Publisher: A Hugo Award–winning classic about a far-future Earth dominated by gargantuan plants and the few humans who remain. Millions of years beyond our time, our Earth has long since stopped spinning—and giant flora have taken over the sunlit half of the motionless world. Here humans are among the very few animal species that still exist, struggling to survive against enormous odds, but they have become small and weak, and their numbers have dwindled to almost nothing. When the aging leader of Gren’s tribe decrees it is time for the old ones to go “Up,” the younger are left to make their own way below. Although the journey will not be an easy one for young Gren, he sets off on an odyssey across a perilous world populated by carnivorous plants and other evolved vegetation. But any knowledge to be gained at the terminator—the forbidding boundary between the day world and the night—might well prove worthless for the boy and the companions he amasses along the way when the expanding sun goes nova and their Earth is no more. A thrilling parable of courage, discovery, and survival, Hothouse is among Grand Master Brian W. Aldiss’s most beloved and enduring works. Ingeniously inventive, richly detailed, and breathtakingly lush and vibrant, the doomed world and people that Aldiss creates will live forever in the minds of all those who enter this remarkable realm.

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STUART STAROSTA, on our staff from March 2015 to November 2018, is a lifelong SFF reader who makes his living reviewing English translations of Japanese equity research. Despite growing up in beautiful Hawaii, he spent most of his time reading as many SFF books as possible. After getting an MA in Japanese-English translation in Monterey, CA, he lived in Tokyo, Japan for about 15 years before moving to London in 2017 with his wife, daughter, and dog named Lani. Stuart's reading goal is to read as many classic SF novels and Hugo/Nebula winners as possible, David Pringle's 100 Best SF and 100 Best Fantasy Novels, along with newer books & series that are too highly-praised to be ignored. His favorite authors include Philip K Dick, China Mieville, Iain M. Banks, N.K. Jemisin, J.G. Ballard, Lucius Shepard, Neal Stephenson, Kurt Vonnegut, George R.R. Martin, Neil Gaiman, Robert Silverberg, Roger Zelazny, Ursula K. LeGuin, Guy Gavriel Kay, Arthur C. Clarke, H.G. Wells, Olaf Stapledon, J.R.R. Tolkien, Mervyn Peake, etc.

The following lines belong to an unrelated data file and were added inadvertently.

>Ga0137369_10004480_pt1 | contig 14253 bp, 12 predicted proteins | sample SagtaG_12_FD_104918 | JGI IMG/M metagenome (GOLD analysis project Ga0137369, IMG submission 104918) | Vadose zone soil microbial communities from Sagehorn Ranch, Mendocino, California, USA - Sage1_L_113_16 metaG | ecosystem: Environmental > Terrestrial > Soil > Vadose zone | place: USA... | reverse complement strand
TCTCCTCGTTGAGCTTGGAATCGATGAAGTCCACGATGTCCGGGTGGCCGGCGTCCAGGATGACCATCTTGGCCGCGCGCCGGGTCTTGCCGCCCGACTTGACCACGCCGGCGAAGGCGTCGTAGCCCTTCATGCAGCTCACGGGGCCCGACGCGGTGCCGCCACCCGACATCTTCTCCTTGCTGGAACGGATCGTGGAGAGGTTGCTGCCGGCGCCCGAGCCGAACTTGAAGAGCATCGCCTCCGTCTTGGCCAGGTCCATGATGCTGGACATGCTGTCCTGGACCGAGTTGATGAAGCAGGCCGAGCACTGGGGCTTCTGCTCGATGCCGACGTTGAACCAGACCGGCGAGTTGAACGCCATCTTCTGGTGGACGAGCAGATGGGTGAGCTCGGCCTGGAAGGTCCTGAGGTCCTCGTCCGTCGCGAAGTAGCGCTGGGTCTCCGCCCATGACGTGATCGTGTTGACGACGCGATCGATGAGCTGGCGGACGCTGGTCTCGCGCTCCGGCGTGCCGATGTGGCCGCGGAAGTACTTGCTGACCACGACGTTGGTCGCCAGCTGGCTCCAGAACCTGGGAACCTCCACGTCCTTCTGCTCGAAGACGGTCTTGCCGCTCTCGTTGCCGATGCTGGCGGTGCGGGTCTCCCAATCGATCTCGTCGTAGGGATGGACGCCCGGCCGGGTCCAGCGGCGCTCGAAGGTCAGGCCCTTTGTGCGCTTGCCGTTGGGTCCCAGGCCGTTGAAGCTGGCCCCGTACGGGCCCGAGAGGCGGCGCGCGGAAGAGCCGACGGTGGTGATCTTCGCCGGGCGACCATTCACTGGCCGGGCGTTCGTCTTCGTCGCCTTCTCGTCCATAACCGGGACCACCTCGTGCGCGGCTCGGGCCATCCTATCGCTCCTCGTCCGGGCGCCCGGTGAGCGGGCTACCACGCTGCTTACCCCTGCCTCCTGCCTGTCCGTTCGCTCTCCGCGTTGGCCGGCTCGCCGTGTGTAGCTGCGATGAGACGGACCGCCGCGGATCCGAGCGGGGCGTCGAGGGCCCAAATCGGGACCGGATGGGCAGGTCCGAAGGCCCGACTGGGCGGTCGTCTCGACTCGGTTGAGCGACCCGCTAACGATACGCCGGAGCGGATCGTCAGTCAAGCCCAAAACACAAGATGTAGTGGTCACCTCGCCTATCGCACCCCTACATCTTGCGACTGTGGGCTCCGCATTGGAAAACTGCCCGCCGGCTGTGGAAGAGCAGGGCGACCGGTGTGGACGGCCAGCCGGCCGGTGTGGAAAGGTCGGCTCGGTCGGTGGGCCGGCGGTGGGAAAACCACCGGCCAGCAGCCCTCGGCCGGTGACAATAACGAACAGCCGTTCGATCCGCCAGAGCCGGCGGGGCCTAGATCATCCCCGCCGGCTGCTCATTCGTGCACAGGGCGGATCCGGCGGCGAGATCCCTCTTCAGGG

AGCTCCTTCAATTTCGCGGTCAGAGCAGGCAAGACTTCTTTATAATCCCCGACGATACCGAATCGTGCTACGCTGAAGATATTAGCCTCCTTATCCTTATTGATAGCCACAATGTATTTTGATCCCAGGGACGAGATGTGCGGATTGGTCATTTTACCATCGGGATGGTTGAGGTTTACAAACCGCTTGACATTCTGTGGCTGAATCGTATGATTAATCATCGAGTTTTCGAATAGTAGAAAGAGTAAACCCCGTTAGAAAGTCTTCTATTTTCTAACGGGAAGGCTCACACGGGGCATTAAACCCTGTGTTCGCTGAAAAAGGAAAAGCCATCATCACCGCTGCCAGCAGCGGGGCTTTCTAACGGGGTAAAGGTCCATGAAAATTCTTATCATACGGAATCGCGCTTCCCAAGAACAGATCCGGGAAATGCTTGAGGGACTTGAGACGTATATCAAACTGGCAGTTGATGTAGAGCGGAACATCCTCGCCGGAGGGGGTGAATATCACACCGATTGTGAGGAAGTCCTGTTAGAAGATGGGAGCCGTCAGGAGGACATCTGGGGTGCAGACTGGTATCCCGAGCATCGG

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  1. I’ve read Supertoys Last All Summer Long, and I thought the characters were poorly done in that interesting story too. He’s clearly an idea guy.

    Is there any chance that some of these plant-creatures were political satire, along the lines of ALICE IN WONDERLAND?

  2. Interestingly enough, I just sent in my review of his most recent novel, Finches of Mars, which I gave a one-star to in part due to the lack of believable or interesting characters and wince-inducing dialog. I read at least the first two books of Helliconia in the 80s (I think that was the timing) and I’m pretty sure I loved book one and liked book two though it began to fade as it went on. Makes one wonder if he’s just bad at character or just uninterested

  3. This novel’s setting sounds very similar to a SF novel that I picked up a few years ago as a Baen freebie. I think it was “The Forgotten Planet” by Murray Leinster, written in 1954. Descendants of the survivors of a space ship crash are battling ginormous insects and plants. Sound familiar to anyone? *crickets*

  4. @Marion: If the various bizarre plant species represented specific politicians in the early 1960s, I would certainly have no clue there. I’m fairly sure he just wanted to let his imagination run riot instead.

    @Bill: So you also had the same experience with his characterization skills. Not his forte, it seems. I owned all three Helliconia paperbacks and liked the multi-generational season idea (and nice cover artwork), but never got around to reading them.

    @Tadiana: Haven’t read that book either, but I wouldn’t be surprised if there was a little “cross-pollination” of ideas!